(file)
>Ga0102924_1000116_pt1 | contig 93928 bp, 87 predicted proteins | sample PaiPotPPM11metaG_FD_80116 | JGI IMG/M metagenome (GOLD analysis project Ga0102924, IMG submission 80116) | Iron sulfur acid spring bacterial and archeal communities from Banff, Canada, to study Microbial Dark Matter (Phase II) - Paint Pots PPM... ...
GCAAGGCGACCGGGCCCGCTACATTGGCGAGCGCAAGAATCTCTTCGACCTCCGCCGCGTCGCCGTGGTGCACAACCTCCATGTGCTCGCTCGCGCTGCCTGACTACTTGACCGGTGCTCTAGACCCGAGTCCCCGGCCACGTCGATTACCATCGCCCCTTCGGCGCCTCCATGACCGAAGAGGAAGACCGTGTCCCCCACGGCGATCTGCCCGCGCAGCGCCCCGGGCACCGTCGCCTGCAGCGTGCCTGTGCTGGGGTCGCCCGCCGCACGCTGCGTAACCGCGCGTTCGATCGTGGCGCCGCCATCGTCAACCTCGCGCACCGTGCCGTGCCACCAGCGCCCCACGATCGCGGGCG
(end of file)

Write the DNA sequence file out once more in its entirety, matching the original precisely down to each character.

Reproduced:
>Ga0102924_1000116_pt1 | contig 93928 bp, 87 predicted proteins | sample PaiPotPPM11metaG_FD_80116 | JGI IMG/M metagenome (GOLD analysis project Ga0102924, IMG submission 80116) | Iron sulfur acid spring bacterial and archeal communities from Banff, Canada, to study Microbial Dark Matter (Phase II) - Paint Pots PPM... ...
GCAAGGCGACCGGGCCCGCTACATTGGCGAGCGCAAGAATCTCTTCGACCTCCGCCGCGTCGCCGTGGTGCACAACCTCCATGTGCTCGCTCGCGCTGCCTGACTACTTGACCGGTGCTCTAGACCCGAGTCCCCGGCCACGTCGATTACCATCGCCCCTTCGGCGCCTCCATGACCGAAGAGGAAGACCGTGTCCCCCACGGCGATCTGCCCGCGCAGCGCCCCGGGCACCGTCGCCTGCAGCGTGCCTGTGCTGGGGTCGCCCGCCGCACGCTGCGTAACCGCGCGTTCGATCGTGGCGCCGCCATCGTCAACCTCGCGCACCGTGCCGTGCCACCAGCGCCCCACGATCGCGGGCG